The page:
The concept of measuring traffic congestion has evolved over the past several decades. At the same time, congestion has "evolved" from a condition afflicting only central cities to a pervasive metropolis-tan problem. NCHRP Project 7-13, Quantifying Congestions, was assigned the task of developing methods to measure congestion on roadway systems. Its goals were to develop methods that are both reliable and understandable: can apply to a route, corridor, or entire region: can relate to simple and easy-to-obtain parameters; and can be forecast. The measures and methods described in this report focus on the needs for congestion and mobility in-formation. This project investigated the range of users and audiences that are associated with congestion and mobility information to determine which measures would best satisfy the range of needs. The measures and data collection procedures center on the use of travel time related procedures. There are also methods to adapt existing volume count and capacity estimation procedures to prepare congestion estimates in appropriate formats.

Lomax, Timothy J., and Herbert S. Levinson. "Overview of Congestion Measurement Principles." Traffic Congestion and Traffic Safety in the 21st Century. Rahim Benekohal eds. 549-55. Chicago, IL, 8-11 June 1997. New York, NY. American Society of Civil Engineers, 1997.

The key to measuring congestion is using travel time and speed measures. They satisfy the widest range of requirements for congestion information. The determination of unacceptable congestion levels is a function of both technical factors and public input. Acceptable travel time and travel rate measures are important concepts that translate the expectations that citizens have for the transportation system into factors that can be used to prioritize transportation system improvements. Other measures such as delay rate, relative delay rate and total delay are useful as measures of performance of system elements. Combining travel time and personal movement will provide a basis for evaluating individual modes and multi-modal transportation systems.

Mizell, Louis. "Aggressive Driving.". Aggressive Driving: Three Studies. AAA Foundation, 1-14. Washington, DC: AAA Foundation for Traffic Safety, 1997.

There have been 10,037 incidents of "aggressive driving" reported in the print media for a 7-year period from 1990 through 1996. These incidents killed 218 persons. The report continues to describe how the incidents took place, who was responsible, the victims, weapons used, and the role of racism and hate. It concludes with how to avoid the "aggressor." Note about the data: given that motor vehicles fatalities average more than 41,000 per year, the deaths from "aggressive driving" represent 8/10ths of one percent of all deaths!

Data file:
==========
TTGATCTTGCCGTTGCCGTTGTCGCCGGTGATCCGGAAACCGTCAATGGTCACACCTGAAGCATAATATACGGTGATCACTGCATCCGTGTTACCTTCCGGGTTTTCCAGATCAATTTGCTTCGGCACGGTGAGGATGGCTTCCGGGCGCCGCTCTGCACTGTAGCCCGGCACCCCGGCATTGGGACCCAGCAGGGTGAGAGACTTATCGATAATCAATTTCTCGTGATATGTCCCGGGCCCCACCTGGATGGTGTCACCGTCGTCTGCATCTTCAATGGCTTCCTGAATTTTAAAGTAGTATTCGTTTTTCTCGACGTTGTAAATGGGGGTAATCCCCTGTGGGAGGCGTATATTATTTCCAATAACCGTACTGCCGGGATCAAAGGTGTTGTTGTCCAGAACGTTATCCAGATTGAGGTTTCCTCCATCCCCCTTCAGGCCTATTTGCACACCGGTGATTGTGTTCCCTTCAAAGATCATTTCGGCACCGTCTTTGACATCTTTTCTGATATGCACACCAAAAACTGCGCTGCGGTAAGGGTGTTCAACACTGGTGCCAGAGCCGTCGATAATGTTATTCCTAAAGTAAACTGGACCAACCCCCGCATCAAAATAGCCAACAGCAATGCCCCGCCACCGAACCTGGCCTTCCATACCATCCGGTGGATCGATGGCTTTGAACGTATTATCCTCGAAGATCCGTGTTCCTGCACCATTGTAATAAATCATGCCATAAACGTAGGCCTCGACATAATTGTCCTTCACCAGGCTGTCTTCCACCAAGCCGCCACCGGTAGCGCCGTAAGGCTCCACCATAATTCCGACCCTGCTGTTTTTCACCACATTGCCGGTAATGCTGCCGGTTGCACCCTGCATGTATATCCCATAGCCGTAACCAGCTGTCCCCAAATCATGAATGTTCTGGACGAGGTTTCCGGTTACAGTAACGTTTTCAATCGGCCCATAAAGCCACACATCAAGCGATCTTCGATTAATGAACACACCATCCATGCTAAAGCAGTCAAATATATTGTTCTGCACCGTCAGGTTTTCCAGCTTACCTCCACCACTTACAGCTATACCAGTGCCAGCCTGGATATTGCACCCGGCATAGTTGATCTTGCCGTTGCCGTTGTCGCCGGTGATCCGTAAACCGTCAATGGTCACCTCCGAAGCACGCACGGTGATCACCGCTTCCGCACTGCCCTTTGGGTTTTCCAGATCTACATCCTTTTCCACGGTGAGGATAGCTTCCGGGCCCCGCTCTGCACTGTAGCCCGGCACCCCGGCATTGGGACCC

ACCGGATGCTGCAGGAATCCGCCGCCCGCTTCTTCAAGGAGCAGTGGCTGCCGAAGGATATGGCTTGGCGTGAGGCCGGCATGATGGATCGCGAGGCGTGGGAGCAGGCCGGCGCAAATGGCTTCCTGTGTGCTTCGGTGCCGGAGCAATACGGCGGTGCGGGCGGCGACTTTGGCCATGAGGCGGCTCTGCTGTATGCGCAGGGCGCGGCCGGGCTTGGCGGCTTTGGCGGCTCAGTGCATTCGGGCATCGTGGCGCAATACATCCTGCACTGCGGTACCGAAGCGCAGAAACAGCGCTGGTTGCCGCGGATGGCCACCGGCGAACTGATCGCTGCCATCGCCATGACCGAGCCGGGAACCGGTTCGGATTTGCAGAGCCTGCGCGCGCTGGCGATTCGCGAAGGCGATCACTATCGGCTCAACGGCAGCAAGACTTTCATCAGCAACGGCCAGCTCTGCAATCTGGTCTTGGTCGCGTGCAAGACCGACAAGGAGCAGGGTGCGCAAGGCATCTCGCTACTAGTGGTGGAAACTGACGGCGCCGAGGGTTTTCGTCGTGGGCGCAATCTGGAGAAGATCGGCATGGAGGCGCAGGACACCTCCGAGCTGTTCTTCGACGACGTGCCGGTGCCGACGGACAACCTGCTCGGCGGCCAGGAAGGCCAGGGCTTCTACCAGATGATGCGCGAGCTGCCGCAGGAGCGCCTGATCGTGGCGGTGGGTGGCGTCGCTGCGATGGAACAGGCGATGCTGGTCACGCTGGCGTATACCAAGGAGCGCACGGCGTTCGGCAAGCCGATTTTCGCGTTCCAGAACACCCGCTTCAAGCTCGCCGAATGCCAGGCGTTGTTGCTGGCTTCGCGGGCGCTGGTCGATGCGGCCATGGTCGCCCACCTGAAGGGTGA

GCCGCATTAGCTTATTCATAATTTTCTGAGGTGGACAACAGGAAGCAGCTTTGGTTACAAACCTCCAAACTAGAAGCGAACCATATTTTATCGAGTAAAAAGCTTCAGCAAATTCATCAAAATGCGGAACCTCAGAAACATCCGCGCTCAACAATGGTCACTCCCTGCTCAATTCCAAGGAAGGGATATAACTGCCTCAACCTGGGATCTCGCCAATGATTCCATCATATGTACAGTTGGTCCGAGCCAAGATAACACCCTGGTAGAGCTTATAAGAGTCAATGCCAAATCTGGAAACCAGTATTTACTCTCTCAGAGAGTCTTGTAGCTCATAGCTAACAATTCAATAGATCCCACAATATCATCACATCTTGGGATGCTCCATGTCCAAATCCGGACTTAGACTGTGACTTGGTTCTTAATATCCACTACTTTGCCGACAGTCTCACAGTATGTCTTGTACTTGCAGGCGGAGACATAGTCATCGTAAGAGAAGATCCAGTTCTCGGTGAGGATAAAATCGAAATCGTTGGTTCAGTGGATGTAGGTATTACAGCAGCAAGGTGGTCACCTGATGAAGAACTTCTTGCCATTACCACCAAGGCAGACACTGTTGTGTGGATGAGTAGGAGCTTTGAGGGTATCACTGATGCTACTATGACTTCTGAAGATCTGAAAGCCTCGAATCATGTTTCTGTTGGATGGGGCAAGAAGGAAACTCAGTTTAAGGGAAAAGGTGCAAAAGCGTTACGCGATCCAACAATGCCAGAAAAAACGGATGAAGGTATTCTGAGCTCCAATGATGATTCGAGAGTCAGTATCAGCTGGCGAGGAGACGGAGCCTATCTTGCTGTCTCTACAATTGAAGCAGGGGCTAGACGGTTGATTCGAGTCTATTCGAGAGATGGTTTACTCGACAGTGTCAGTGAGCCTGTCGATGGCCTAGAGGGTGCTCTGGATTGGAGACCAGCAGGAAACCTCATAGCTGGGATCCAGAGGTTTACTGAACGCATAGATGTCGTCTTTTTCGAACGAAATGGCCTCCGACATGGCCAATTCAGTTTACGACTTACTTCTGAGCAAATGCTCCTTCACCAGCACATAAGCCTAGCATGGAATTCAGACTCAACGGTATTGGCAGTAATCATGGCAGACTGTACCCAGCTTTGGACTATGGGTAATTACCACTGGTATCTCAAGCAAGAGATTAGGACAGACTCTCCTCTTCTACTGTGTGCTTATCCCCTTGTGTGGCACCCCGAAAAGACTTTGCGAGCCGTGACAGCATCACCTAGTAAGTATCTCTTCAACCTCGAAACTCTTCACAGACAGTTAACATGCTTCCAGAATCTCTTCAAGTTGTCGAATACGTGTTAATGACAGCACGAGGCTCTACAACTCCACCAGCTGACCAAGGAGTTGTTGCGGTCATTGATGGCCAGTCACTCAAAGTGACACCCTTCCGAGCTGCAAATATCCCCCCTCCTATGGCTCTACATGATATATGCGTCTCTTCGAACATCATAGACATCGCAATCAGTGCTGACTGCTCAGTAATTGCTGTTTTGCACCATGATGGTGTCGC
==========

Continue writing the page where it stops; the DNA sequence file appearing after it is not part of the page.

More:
Murno, Michael J., and John S. Pavlovich. "Congestion in Suburbia - A Continuing Challenge." Traffic Congestion and Traffic Safety in the 21st Century. Rahim Benekohal eds. 48-54. Chicago, IL, 8-11 June 1997. New York, NY. American Society of Civil Engineers, 1997.

The unprecedented growth in our cities and suburbs over the last 25 years has outpaced the expansion of the supporting infrastructure. The ability to expand the transportation infrastructure to meet the ever increasing travel demands of the public has been and continues to be a major challenge of the latter part of the 20th century. Compounding the problem are increasing capital costs, decreasing public funds, and community opposition to the expansion of highways through developed corridors. This paper presents a case study of Route 347 in Suffolk County, New York, one of eastern Long Is-land's major transportation corridors connecting the suburban north shore with commercial and industrial centers to the west. It will examine travel behavioral characteristics and transportation habits of the suburban community, development trends over the past 25 years, the transportation philosophies of the municipalities through which it traverses, and the planning process. Additionally, it will discuss such innovative solutions to traffic congestion As: Travel Demand Management (TDM); down zoning; transfer of development rights Telecommuting/Teleshopping; Highway Access Management; and Legislative Solutions as they apply to future development and corridor traffic demand.

Ogden, K. W. "Managing Congestion and Demand - Facing the Challenge." Proceedings, Australian Road Research Board, Vol. part 1. 179-97. Perth, Australia, 9-12 November 1992, no. part 1. Australian Road Research Board, 1992.